When a child with a terminal illness is having their wish granted it's an event that no one wants to miss. One Ahwatukee Foothills man believes it's something no one should forget either.
Justin Campbell was in law enforcement for years in California when he first got involved with charity work. He enjoyed being a part of the Big Brother Big Sister Program and showing kids that police are not bad guys. Eventually he moved to Utah and discovered that the Big Brother Big Sister Program didn't really exist there.
"Driving around on patrol one day I just had this overwhelming feeling that I needed to give back," Campbell said. "I need to do something more. I thought, let me look around and find what's awesome. I knew Make a Wish was awesome so I went to them."
Campbell offered to do free security for Make a Wish but he also offered something he did as a hobby - videography.
He filmed the entire day of a wish being granted and edited it down to about an hour long video. The first video he did, Campbell says the boy passed away four months later and his parents were even more grateful for that last video.
"A lot of parents tell me for the first time in a long time they didn't have to be behind the camera," Campbell said. "When they are behind the camera they're zooming in and zooming out and shaking all over the place and they can't edit it. To have someone professional come along and do it for them so they can spend all day with the child, it's the best thing in the world."
Campbell continued working in law enforcement and doing videography for Make a Wish on a volunteer basis when he moved to Arizona to work in juvenile probation for Maricopa County. Eventually he took a position with the Maricopa Unified School District until this past May when a final round of layoffs took away his job.
"The problem I've always had with doing this full time before was I didn't have the time, because I'm working, or I didn't have the money," Campbell said. "Now that I've pulled out my retirement and have been living off that I have the money and I totally have the time. I decided to put everything together and make it happen."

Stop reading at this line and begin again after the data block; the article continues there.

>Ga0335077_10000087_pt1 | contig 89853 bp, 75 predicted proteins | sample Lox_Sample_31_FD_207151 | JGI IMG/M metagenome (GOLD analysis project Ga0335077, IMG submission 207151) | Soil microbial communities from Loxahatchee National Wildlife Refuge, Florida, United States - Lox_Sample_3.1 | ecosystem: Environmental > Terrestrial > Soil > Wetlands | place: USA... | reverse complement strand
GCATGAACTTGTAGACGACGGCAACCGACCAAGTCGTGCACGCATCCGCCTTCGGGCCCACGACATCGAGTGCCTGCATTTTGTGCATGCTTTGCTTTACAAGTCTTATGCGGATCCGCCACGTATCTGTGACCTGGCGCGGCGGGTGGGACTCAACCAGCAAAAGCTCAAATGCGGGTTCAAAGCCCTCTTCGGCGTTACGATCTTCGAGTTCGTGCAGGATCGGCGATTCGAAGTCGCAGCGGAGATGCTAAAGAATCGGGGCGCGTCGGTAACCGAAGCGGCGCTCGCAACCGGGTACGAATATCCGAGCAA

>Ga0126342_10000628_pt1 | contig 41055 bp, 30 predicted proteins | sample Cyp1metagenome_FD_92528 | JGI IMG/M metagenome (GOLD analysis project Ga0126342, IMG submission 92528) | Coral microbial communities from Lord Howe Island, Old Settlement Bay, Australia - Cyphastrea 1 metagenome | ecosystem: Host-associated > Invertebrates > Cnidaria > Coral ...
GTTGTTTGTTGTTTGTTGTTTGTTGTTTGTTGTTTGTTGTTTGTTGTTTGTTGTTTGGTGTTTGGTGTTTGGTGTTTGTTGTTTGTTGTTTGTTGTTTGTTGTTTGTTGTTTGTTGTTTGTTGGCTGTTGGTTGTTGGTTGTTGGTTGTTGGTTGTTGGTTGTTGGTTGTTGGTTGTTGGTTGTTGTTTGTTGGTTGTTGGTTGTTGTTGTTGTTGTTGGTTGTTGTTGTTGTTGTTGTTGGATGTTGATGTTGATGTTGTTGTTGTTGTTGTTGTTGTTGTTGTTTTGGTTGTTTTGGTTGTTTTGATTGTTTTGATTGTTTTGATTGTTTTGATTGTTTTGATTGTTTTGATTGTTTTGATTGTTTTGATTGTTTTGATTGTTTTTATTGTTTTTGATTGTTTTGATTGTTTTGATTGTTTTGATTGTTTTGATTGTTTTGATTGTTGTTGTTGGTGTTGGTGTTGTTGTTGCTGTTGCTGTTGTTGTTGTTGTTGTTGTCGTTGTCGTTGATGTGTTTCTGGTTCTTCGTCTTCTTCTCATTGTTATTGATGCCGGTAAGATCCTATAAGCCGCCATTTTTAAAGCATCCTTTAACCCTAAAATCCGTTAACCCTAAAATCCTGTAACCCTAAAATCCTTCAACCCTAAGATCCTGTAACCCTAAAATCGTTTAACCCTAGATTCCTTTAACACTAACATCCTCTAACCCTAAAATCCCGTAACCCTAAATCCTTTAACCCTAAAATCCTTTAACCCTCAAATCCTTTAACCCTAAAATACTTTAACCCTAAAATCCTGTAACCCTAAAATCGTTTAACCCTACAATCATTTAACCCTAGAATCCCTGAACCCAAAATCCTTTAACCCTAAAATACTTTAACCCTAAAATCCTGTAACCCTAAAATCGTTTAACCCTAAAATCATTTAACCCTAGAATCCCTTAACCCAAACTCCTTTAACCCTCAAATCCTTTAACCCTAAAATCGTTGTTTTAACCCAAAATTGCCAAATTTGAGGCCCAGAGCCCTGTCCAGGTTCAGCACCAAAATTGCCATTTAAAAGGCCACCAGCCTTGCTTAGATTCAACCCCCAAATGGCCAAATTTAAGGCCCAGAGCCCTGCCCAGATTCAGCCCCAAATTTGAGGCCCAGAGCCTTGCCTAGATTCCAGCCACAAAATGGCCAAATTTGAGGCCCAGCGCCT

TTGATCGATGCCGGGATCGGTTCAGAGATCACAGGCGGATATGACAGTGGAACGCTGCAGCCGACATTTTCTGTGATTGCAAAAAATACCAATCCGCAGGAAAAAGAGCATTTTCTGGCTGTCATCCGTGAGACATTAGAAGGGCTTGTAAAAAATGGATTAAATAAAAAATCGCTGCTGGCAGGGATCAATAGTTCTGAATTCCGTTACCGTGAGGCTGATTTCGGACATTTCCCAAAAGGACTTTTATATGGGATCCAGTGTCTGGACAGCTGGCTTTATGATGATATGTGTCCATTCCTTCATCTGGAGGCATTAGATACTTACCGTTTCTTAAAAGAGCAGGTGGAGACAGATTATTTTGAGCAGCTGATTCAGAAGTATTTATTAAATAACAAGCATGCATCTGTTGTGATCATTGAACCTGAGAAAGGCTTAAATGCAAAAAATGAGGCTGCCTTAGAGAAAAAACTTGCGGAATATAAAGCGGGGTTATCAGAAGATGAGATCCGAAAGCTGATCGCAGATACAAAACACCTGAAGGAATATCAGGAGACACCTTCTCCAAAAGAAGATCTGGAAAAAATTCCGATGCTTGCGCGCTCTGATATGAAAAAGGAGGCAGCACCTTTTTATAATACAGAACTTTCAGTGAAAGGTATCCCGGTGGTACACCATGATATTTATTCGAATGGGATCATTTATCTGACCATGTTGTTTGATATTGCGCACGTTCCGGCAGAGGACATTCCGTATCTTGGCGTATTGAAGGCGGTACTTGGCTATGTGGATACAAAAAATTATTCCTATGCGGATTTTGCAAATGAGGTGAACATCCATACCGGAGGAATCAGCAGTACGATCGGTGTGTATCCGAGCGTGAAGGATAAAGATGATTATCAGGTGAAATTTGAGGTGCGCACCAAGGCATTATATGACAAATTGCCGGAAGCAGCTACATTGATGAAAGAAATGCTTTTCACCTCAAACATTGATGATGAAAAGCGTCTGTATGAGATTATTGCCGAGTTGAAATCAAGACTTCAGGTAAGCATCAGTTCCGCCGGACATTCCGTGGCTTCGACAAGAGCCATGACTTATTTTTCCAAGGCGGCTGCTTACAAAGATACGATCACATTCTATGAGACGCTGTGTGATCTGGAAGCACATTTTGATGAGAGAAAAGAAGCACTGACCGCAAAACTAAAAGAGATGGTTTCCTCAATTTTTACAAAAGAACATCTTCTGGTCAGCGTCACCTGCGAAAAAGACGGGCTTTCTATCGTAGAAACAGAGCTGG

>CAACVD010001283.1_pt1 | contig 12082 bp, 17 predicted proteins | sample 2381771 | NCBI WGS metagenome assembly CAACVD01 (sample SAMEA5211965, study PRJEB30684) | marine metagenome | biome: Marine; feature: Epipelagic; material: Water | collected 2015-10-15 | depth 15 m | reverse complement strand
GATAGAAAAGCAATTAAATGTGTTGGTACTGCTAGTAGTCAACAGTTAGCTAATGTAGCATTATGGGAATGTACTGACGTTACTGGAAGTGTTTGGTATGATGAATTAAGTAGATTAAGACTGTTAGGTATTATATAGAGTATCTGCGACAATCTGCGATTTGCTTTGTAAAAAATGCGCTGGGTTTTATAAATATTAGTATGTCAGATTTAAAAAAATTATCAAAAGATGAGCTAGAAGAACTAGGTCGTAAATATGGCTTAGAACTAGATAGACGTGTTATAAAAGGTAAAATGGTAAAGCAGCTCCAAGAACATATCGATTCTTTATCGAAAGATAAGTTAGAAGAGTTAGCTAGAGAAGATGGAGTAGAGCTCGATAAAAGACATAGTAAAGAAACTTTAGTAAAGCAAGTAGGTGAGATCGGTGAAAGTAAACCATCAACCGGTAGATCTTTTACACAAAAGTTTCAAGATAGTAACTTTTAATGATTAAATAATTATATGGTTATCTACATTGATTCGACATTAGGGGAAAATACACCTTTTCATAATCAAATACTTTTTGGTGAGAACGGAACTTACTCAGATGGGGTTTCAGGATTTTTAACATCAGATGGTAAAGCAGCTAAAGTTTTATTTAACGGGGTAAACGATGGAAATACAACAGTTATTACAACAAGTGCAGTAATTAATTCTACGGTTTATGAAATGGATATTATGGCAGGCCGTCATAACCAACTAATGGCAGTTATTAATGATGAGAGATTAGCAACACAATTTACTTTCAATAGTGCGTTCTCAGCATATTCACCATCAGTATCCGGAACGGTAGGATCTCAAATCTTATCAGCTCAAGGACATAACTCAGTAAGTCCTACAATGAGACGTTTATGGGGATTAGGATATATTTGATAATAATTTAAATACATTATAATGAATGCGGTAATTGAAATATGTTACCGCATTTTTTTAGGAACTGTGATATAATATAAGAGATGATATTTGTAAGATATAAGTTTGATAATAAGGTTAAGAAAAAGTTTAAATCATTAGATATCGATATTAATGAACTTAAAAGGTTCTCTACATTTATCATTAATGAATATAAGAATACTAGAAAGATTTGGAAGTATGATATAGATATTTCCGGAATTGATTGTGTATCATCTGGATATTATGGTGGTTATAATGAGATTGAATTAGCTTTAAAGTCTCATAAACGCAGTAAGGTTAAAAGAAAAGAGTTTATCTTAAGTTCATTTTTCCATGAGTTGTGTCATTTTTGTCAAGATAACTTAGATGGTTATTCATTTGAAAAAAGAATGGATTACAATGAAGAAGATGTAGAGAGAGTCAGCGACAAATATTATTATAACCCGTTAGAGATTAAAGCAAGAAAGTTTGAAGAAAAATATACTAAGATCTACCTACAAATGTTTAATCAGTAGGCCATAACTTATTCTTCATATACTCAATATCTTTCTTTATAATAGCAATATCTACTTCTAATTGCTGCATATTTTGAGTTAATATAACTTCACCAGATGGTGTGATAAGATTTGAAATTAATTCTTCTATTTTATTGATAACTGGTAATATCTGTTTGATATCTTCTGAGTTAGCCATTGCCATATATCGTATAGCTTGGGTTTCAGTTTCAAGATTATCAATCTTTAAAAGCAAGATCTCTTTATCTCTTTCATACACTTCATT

A Wish Remembered was created. Campbell goes out on assignments with just his 13-year-old daughter as his assistant. His goal is to be able to provide free video and photography services to every child getting a wish granted.
"If it's a child that just wants a laptop and he's probably never going to get out of that hospital, that wish to him is just as important as the kid that's going to Disneyland," Campbell said. "In the parent's eyes it's the same thing, there's no difference. We want that wish recorded."
Campbell is working closely with Make a Wish because he has volunteered for them for so long but he's also talking to Starlight Children's Foundation to do the same thing. Recently, Campbell joined the Ahwatukee Foothills Chamber of Commerce and says he's had a chance to meet many people that have different projects that may go along with his goal to give back to the community. Ultimately, for him, it's just about recording those tender moments in a child's life.
"It's just an incredible thing when you watch a child's wish being granted," Campbell said. "They don't even realize they have cancer sometimes. To them it's the perfect day and that's my job is to give the parents back their perfect day. I wrote on my website that I'll do this until they put me in a pine box. I totally believe it's a great thing and a great cause."
A Wish Remembered is not a 501(c)(3) non-profit organization yet. Campbell is still getting things in order to see if that is the direction he should take. His business is run on donations so that he can do the work full time for free. For more information on A Wish Remembered or to donate, visit awishremembered.com.
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